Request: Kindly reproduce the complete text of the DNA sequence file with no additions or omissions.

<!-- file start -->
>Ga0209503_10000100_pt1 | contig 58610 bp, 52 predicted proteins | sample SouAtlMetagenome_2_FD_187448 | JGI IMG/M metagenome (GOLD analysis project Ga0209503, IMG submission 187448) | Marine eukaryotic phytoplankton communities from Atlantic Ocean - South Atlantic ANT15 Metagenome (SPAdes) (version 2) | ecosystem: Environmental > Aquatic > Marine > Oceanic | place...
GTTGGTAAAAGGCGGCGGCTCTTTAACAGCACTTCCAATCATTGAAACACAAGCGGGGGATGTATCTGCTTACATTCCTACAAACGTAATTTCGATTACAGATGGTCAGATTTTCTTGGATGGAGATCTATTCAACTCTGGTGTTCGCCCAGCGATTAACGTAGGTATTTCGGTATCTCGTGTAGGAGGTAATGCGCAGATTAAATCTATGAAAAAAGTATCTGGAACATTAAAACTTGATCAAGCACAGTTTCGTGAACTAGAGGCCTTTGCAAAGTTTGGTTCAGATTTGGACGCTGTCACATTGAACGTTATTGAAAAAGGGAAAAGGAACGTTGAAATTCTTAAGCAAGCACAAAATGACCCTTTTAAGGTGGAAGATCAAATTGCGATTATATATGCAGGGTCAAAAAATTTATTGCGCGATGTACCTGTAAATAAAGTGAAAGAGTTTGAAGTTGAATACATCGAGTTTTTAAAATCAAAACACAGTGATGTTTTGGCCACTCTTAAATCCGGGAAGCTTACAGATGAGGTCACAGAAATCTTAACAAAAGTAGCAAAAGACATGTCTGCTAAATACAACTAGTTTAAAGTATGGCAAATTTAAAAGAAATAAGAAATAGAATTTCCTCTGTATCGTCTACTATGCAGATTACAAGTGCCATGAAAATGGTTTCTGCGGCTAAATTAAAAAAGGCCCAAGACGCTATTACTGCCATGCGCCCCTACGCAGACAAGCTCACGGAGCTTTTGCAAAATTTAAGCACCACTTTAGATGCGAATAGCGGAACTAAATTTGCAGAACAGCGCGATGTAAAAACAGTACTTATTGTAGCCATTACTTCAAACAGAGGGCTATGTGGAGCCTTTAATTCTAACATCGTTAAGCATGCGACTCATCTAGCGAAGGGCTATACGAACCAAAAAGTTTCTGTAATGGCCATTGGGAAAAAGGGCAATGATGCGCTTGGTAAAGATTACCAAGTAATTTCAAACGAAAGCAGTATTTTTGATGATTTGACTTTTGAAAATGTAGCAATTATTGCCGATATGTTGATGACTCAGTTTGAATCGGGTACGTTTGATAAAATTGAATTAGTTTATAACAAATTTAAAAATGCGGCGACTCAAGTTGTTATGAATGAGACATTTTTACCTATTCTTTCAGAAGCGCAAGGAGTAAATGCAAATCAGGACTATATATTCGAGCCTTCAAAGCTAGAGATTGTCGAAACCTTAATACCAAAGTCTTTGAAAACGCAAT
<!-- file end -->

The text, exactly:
>Ga0209503_10000100_pt1 | contig 58610 bp, 52 predicted proteins | sample SouAtlMetagenome_2_FD_187448 | JGI IMG/M metagenome (GOLD analysis project Ga0209503, IMG submission 187448) | Marine eukaryotic phytoplankton communities from Atlantic Ocean - South Atlantic ANT15 Metagenome (SPAdes) (version 2) | ecosystem: Environmental > Aquatic > Marine > Oceanic | place...
GTTGGTAAAAGGCGGCGGCTCTTTAACAGCACTTCCAATCATTGAAACACAAGCGGGGGATGTATCTGCTTACATTCCTACAAACGTAATTTCGATTACAGATGGTCAGATTTTCTTGGATGGAGATCTATTCAACTCTGGTGTTCGCCCAGCGATTAACGTAGGTATTTCGGTATCTCGTGTAGGAGGTAATGCGCAGATTAAATCTATGAAAAAAGTATCTGGAACATTAAAACTTGATCAAGCACAGTTTCGTGAACTAGAGGCCTTTGCAAAGTTTGGTTCAGATTTGGACGCTGTCACATTGAACGTTATTGAAAAAGGGAAAAGGAACGTTGAAATTCTTAAGCAAGCACAAAATGACCCTTTTAAGGTGGAAGATCAAATTGCGATTATATATGCAGGGTCAAAAAATTTATTGCGCGATGTACCTGTAAATAAAGTGAAAGAGTTTGAAGTTGAATACATCGAGTTTTTAAAATCAAAACACAGTGATGTTTTGGCCACTCTTAAATCCGGGAAGCTTACAGATGAGGTCACAGAAATCTTAACAAAAGTAGCAAAAGACATGTCTGCTAAATACAACTAGTTTAAAGTATGGCAAATTTAAAAGAAATAAGAAATAGAATTTCCTCTGTATCGTCTACTATGCAGATTACAAGTGCCATGAAAATGGTTTCTGCGGCTAAATTAAAAAAGGCCCAAGACGCTATTACTGCCATGCGCCCCTACGCAGACAAGCTCACGGAGCTTTTGCAAAATTTAAGCACCACTTTAGATGCGAATAGCGGAACTAAATTTGCAGAACAGCGCGATGTAAAAACAGTACTTATTGTAGCCATTACTTCAAACAGAGGGCTATGTGGAGCCTTTAATTCTAACATCGTTAAGCATGCGACTCATCTAGCGAAGGGCTATACGAACCAAAAAGTTTCTGTAATGGCCATTGGGAAAAAGGGCAATGATGCGCTTGGTAAAGATTACCAAGTAATTTCAAACGAAAGCAGTATTTTTGATGATTTGACTTTTGAAAATGTAGCAATTATTGCCGATATGTTGATGACTCAGTTTGAATCGGGTACGTTTGATAAAATTGAATTAGTTTATAACAAATTTAAAAATGCGGCGACTCAAGTTGTTATGAATGAGACATTTTTACCTATTCTTTCAGAAGCGCAAGGAGTAAATGCAAATCAGGACTATATATTCGAGCCTTCAAAGCTAGAGATTGTCGAAACCTTAATACCAAAGTCTTTGAAAACGCAAT